Think small, a financial planner from Brunswick says. Even if you’re nearing retirement age, and your nest egg isn’t where you want it to be, it might benefit you to think small.
That’s because, says Eric Simonds, chief executive officer of Saltwater Harbor Financial, one of the biggest mistakes someone looking to boost savings can make is to make increases they cannot afford.
“For a person in that situation, a slow, incremental increase is the key,” Simonds said. “If people do too much, they start borrowing and increasing their debt.”
Some 80 percent of Saltwater Financial Harbor’s clients live in the greater Portland area, Simonds said. Most of the baby boomers who come to him with concerns regarding their retirement accounts either have debt or decreased cash flow, he said.
Again, Simonds urges caution.
“You can’t eat the elephant all in one bite,” he said. “You’ve got to kind of ratchet it up. I suggest that a person maybe two times a year increase their retirement account by 1 percent – just 1 percent, and they’d barely feel it. Not only would the taxes go down, but also it builds the balance of your retirement savings a little bit.”
In addition to the cautious approach to retirement savings, Simonds urges people approaching retirement to take a look at expenses.
“Budget on daily expenses,” he said. “There’s two ways to get a raise. One is to get paid more, and the other is to spend less.”
Simonds, who has a master’s in financial planning from Golden Gate University, says he looks at “every aspect of a person’s finances to make sure they all work together,” he said.
The people who approach him for help on their retirement accounts typically have decreased cash flow.
“Their decrease in pay is greater than their savings,” he said. “We separate needs from wants, and it’s a hard conversation to have with people.”
As another example, Simonds mentioned people who are considering selling their homes and moving to an “in-law” apartment with their children.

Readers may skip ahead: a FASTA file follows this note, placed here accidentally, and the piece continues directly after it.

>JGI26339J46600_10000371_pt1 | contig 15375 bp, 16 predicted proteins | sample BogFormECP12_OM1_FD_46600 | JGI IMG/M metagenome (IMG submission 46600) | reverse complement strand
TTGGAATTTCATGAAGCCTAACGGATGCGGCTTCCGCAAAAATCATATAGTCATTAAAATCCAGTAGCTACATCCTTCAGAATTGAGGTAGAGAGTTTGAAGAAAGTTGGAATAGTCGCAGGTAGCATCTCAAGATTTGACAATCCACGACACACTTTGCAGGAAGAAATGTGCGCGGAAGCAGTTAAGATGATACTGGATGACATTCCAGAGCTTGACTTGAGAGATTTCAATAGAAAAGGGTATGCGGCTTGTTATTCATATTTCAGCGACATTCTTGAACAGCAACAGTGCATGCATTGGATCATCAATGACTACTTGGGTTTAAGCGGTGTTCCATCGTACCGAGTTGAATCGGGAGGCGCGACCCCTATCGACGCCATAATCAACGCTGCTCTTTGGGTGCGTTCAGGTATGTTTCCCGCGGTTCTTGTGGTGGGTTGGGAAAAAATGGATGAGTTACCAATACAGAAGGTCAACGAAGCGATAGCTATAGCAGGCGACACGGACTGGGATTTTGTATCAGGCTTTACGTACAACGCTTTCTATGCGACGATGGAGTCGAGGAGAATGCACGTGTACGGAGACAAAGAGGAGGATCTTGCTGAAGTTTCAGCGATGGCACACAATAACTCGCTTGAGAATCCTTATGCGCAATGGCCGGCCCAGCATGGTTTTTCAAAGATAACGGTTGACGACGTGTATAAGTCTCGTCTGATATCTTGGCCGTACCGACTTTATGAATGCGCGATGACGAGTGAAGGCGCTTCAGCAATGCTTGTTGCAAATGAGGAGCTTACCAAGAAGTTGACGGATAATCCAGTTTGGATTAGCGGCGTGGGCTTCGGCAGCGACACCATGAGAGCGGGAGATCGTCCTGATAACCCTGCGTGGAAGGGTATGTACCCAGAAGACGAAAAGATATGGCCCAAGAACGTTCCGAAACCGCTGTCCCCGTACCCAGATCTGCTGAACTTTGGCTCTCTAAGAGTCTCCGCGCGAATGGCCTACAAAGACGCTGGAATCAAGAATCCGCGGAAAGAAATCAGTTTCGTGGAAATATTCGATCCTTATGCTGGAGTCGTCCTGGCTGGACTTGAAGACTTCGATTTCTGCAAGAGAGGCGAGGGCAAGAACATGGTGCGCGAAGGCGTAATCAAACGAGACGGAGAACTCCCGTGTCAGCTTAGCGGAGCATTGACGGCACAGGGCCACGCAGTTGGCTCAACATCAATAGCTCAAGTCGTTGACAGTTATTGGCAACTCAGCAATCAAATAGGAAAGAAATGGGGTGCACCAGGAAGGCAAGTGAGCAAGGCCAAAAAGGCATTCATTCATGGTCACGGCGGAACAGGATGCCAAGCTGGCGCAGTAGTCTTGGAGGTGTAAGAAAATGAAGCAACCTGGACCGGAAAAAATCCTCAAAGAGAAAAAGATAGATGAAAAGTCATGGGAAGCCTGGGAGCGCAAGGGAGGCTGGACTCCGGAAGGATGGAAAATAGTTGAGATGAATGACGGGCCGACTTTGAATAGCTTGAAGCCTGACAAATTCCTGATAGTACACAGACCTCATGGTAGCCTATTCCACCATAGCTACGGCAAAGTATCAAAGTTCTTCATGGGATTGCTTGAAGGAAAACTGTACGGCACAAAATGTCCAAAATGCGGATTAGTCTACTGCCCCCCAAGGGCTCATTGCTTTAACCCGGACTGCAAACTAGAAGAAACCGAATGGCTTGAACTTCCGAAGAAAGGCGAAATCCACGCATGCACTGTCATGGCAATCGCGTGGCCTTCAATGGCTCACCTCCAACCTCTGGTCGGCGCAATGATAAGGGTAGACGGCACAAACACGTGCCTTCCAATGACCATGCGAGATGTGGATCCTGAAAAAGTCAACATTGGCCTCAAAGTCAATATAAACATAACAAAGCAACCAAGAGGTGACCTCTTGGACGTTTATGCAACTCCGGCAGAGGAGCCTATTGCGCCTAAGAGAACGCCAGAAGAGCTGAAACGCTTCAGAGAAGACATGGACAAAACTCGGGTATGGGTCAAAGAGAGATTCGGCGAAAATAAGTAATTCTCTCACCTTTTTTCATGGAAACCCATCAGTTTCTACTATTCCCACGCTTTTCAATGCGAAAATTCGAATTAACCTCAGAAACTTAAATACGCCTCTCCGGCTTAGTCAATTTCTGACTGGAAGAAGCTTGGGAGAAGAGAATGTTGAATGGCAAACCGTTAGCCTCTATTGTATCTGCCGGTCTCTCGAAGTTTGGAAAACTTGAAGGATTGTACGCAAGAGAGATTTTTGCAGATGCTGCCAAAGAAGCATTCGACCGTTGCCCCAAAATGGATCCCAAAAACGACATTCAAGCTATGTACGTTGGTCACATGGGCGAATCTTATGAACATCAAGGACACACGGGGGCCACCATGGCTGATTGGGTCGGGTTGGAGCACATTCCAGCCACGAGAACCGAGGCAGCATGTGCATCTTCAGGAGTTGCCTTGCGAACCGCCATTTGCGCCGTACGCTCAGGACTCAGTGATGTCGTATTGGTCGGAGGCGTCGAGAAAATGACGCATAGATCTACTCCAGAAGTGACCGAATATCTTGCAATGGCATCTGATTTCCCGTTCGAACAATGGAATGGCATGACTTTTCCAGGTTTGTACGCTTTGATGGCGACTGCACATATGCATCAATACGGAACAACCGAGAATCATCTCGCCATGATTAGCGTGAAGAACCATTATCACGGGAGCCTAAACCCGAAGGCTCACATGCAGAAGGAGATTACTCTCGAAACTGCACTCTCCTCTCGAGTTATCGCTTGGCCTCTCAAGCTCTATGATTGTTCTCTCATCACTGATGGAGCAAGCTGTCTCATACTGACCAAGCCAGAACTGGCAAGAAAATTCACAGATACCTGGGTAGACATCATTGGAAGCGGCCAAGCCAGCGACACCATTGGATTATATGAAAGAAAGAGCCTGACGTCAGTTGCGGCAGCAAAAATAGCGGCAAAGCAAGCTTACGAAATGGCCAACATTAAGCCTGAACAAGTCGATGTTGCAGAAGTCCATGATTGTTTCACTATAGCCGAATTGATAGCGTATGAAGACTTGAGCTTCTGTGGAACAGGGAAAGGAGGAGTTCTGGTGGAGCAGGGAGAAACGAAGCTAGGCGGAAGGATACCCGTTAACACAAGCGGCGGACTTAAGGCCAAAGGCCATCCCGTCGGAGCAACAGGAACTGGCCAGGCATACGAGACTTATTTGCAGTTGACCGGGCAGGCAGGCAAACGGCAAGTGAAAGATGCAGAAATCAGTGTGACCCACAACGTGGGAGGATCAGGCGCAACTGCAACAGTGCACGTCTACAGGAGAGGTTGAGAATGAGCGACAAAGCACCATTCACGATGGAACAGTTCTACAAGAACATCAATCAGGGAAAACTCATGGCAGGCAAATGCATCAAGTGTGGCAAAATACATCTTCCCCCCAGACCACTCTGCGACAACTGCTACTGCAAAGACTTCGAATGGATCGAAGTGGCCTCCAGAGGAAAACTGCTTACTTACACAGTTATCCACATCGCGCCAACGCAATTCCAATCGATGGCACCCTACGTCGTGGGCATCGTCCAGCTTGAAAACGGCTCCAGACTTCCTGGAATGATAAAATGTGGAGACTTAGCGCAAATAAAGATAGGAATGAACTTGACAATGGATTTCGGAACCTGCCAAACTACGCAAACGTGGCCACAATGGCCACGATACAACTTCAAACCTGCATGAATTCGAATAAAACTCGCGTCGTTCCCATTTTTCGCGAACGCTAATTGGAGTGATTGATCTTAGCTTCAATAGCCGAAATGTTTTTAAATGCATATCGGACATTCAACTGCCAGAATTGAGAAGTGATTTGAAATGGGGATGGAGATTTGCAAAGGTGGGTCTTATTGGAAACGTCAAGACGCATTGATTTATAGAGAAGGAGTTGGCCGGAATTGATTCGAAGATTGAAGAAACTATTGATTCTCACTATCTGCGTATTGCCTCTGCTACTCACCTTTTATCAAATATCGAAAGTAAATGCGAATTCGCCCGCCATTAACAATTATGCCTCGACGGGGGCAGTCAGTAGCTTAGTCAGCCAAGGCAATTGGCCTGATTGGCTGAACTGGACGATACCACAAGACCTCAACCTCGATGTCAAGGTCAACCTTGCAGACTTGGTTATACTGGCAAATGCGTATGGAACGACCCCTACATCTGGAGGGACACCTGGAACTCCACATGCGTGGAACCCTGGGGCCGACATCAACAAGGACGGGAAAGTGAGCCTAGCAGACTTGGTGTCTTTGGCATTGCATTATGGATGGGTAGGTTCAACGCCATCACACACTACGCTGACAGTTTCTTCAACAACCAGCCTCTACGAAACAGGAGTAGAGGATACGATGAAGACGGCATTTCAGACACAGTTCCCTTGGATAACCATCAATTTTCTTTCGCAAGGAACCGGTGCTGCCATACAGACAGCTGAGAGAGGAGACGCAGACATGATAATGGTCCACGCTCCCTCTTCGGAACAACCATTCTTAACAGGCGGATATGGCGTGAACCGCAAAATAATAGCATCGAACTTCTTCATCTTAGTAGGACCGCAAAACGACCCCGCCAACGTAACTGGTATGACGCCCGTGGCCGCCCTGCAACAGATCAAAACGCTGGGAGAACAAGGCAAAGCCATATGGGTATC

“That helps financially,” he said, “but it can be an emotional problem.”
In terms of employment, baby boomers have a much different outlook from younger people, Simonds said. Flexibility can work in the boomers’ favor.
“People no longer associate their jobs as a one-time thing,” he said. “I work with younger people who think of every job as a temporary job.”
Simonds urges caution, then, and not waiting until a crisis develops before looking into such matters.
Carrie Lorfano of Gorham had that mindset when she approached Simonds regarding her mother. Jean Shorey, 65, of Scarborough, is a retired teacher and is now working as an educational technician in the Falmouth school system. Her mother’s retirement account is not so much the issue, Lorfano said. But Shorey is single and still owns a home.
Shorey’s retirement savings is good, but it was her housing situation that worried her daughter.
Lorfano reached out to Simonds, asking him if it would be wise for her to purchase her mother’s home.
“I was concerned that, as her income goes down, she wouldn’t be able to maintain it,” Lorfano said. “Would it make sense to buy it, and rent it back to her? She’s not at a point in life where she’s earning enough to make repairs. She’s managing very well right now, but we were looking toward the future.”
But ultimately, she said, “We wound up not doing anything.”
“For me to buy the home, the payments would go up,” Lorfano said. “She owes so little, and banks insist on fair market value. We’ll reassess it in a few years, when she is not working part time anymore.”
Lorfano said that the whole process afforded both her and her mother peace of mind.
“He has the knowledge so that we’re not groping in the dark,” she said. “When you wait until it’s crisis mode, you end up having problems. Everything is so complex when it’s related to mortgages and taxes, and the cost of health care.”
Baby boomers, Lorfano said, face these challenges all the time. Concerned children of those boomers, obviously, can help.
“She took care of me and my sister, and I want to make sure she’s taken care of,” Lorfano said.
Larry Grard is a staff writer at Current Publishing.